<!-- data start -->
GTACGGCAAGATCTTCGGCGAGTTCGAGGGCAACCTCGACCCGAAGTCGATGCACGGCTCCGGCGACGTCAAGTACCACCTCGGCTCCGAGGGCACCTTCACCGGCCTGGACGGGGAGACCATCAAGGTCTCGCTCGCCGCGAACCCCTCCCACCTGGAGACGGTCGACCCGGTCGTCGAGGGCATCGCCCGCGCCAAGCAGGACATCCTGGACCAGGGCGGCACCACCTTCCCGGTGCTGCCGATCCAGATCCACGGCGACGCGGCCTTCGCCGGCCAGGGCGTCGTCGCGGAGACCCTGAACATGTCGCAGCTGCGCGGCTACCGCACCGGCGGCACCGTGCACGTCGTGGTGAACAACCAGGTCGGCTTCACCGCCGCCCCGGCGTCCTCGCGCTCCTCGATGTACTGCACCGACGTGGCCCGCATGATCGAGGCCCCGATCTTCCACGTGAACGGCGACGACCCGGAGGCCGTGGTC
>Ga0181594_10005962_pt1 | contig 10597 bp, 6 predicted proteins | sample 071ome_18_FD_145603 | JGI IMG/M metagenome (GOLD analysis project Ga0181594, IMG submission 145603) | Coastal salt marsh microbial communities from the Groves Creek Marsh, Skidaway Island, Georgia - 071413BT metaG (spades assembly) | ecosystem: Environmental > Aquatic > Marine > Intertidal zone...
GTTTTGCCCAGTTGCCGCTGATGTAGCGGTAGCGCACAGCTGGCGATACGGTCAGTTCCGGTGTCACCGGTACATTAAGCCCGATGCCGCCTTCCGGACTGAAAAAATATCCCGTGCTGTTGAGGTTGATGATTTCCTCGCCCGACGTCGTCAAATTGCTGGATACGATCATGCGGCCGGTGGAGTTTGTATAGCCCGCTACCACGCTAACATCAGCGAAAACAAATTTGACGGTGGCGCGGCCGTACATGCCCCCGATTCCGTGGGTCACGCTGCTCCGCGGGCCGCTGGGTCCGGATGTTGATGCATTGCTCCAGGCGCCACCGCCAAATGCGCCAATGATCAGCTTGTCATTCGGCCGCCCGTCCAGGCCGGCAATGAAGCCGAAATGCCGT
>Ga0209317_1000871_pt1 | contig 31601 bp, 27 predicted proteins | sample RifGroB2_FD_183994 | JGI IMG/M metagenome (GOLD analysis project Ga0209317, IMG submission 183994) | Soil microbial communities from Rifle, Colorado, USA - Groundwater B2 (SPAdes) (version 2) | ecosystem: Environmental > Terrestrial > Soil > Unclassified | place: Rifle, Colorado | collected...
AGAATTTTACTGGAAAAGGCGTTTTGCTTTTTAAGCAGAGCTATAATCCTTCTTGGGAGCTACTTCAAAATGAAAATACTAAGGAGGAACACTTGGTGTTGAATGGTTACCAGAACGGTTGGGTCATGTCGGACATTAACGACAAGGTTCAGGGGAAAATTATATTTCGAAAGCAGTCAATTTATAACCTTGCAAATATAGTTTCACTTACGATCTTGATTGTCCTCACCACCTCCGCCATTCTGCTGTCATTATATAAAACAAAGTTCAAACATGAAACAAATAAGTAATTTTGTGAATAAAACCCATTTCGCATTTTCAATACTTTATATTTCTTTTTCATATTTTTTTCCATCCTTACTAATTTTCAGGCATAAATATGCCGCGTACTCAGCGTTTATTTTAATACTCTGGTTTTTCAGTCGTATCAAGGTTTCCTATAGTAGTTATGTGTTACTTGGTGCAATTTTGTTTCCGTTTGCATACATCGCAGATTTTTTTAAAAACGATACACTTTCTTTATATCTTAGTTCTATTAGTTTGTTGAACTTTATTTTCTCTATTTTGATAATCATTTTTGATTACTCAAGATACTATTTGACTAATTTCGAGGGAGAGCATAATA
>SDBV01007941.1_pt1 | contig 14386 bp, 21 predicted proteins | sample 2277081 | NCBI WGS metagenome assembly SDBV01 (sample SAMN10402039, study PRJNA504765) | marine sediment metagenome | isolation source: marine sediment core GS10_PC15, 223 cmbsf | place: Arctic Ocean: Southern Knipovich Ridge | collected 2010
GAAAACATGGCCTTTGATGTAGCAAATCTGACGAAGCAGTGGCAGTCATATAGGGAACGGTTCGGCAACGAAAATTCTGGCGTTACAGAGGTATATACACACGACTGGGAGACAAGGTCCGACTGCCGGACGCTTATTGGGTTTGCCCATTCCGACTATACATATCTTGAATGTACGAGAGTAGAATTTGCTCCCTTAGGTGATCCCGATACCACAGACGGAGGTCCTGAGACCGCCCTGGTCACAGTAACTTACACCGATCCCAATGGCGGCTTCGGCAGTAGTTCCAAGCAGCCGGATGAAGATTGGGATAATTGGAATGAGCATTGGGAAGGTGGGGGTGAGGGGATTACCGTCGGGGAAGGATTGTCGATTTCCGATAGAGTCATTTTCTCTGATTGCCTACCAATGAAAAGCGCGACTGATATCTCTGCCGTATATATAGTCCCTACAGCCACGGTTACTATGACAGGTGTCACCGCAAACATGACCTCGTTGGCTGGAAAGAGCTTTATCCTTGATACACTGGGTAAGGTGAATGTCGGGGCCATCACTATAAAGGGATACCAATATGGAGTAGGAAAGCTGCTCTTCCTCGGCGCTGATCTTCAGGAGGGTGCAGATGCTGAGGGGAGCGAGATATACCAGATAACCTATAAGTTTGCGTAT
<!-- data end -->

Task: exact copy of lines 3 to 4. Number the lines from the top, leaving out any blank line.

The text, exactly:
GTTTTGCCCAGTTGCCGCTGATGTAGCGGTAGCGCACAGCTGGCGATACGGTCAGTTCCGGTGTCACCGGTACATTAAGCCCGATGCCGCCTTCCGGACTGAAAAAATATCCCGTGCTGTTGAGGTTGATGATTTCCTCGCCCGACGTCGTCAAATTGCTGGATACGATCATGCGGCCGGTGGAGTTTGTATAGCCCGCTACCACGCTAACATCAGCGAAAACAAATTTGACGGTGGCGCGGCCGTACATGCCCCCGATTCCGTGGGTCACGCTGCTCCGCGGGCCGCTGGGTCCGGATGTTGATGCATTGCTCCAGGCGCCACCGCCAAATGCGCCAATGATCAGCTTGTCATTCGGCCGCCCGTCCAGGCCGGCAATGAAGCCGAAATGCCGT
>Ga0209317_1000871_pt1 | contig 31601 bp, 27 predicted proteins | sample RifGroB2_FD_183994 | JGI IMG/M metagenome (GOLD analysis project Ga0209317, IMG submission 183994) | Soil microbial communities from Rifle, Colorado, USA - Groundwater B2 (SPAdes) (version 2) | ecosystem: Environmental > Terrestrial > Soil > Unclassified | place: Rifle, Colorado | collected...